It seems the Yankees have been short on left-handed relievers forever. At least that’s the reason Brian Cashman gave to the press to explain why he had offered a then 39-year-old well-traveled southpaw named Buddy Groom, a one-year $850,000 contract if he could make New York’s roster out of the 2005 spring training season. The Yankees had only 38-year-old lefty Mike Stanton in their bullpen at the time and the Yankee GM felt Groom was better than any alternatives the organization had in their farm system.
Groom had come up to the big leagues with the Tigers in 1992 and did not win a game during his first three seasons in MoTown, going a combined 0-7, while picking up two saves. He finally got his first big league victory for Detroit in ’95 but was traded to the Marlins that same season. He then signed as a free agent with the A’s in 1996 and went 5-0 during his first of what would be four seasons with Oakland. Groom next signed with the Orioles in 2000 and stuck around Baltimore for the next five years, setting a career best in saves with 11 for the Birds 2001 team. He had been used frequently by all three of those teams and at one point had put together seven consecutive seasons of seventy or more appearances and nine straight of sixty or more.
Joe Torre started calling on his new reliever during the latter part of April in 2005 and the Dallas native was practically un-hittable during his first six appearances in pinstripes. He then went through a rough patch in late May that included appearances against Yankee arch rivals, the Red Sox and Mets, during which Groom got lit up pretty good. He then rebounded with a fantastic June, not surrendering a single run in his seven appearances that month. But he struggled again in July and Cashman sent him to the Diamondbacks at the trading deadline as part of a conditional deal. New York then replaced Groom with another lefty reliever named Alan Embree. Groom would lose his only decision with Arizona and then hang up his glove for good. He ended his 14 year big league career with a 31-32 record and 27 saves.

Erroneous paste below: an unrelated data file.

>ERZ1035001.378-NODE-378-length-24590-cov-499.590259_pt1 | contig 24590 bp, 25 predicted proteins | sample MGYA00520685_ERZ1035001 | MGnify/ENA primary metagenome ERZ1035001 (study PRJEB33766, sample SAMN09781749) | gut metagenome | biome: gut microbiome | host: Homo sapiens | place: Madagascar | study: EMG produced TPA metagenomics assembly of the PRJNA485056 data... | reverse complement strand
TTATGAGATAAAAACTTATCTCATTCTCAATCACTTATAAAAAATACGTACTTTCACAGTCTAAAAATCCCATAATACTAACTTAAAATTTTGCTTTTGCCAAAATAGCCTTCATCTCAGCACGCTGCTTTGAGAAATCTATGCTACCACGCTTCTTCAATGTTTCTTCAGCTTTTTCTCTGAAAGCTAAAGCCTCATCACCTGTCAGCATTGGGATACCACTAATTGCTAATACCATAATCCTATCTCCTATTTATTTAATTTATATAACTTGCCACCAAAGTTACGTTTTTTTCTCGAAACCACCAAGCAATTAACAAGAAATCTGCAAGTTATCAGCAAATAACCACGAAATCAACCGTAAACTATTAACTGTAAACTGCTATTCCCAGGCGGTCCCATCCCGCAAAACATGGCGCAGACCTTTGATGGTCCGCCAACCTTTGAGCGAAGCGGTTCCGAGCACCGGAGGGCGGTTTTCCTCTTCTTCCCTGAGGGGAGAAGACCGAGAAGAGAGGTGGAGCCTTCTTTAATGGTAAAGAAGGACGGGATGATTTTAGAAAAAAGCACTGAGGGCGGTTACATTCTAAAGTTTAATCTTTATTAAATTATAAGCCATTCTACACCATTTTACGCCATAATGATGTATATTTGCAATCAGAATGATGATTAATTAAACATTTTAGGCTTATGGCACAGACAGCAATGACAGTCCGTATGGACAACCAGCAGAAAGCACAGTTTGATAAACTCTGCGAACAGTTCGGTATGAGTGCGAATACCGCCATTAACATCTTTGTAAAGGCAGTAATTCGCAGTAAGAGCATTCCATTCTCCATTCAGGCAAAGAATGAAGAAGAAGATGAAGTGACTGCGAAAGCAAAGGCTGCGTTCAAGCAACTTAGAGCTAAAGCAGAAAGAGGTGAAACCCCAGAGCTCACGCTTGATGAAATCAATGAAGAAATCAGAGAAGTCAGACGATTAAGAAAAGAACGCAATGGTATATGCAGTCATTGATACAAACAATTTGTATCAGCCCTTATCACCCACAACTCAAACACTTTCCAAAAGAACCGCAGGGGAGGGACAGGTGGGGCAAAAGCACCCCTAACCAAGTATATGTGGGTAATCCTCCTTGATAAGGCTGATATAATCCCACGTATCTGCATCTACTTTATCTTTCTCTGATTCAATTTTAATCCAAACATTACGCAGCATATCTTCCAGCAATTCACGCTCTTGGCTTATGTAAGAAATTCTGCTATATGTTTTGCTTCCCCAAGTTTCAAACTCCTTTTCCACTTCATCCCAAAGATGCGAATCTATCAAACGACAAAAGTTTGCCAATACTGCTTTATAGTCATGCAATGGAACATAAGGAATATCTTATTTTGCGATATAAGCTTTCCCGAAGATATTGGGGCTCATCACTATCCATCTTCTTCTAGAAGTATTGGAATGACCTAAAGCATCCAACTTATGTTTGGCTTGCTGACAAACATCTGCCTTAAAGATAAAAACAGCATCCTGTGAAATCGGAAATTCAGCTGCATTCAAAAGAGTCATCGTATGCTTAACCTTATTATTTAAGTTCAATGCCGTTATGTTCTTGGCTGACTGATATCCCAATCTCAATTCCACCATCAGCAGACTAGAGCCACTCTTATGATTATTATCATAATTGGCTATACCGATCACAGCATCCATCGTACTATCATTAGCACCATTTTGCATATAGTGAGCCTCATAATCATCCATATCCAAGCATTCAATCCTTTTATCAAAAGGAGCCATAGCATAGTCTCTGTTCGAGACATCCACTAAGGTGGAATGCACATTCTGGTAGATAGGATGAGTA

Tex Clevenger’s real first name was Truman. In Maury Allen’s book ”Where Have You Gone Yankees?” he told the author that Boston Red Sox second baseman, Johnny Pesky, gave him the nickname “Tex” when Clevenger was a member of the Red Sox organization in the early fifties. He had established himself as a very good relief pitcher during a five-year stretch with the lowly Senators that ended in 1960 when he was left unprotected in the AL expansion draft and selected by the Los Angeles Angels. The Yankees got him and Bob Cerv from LA in a 1961 trade that sent Yankee reliever Ryne Duren out west. That happened to be the first trade ever made by the Angels’ franchise.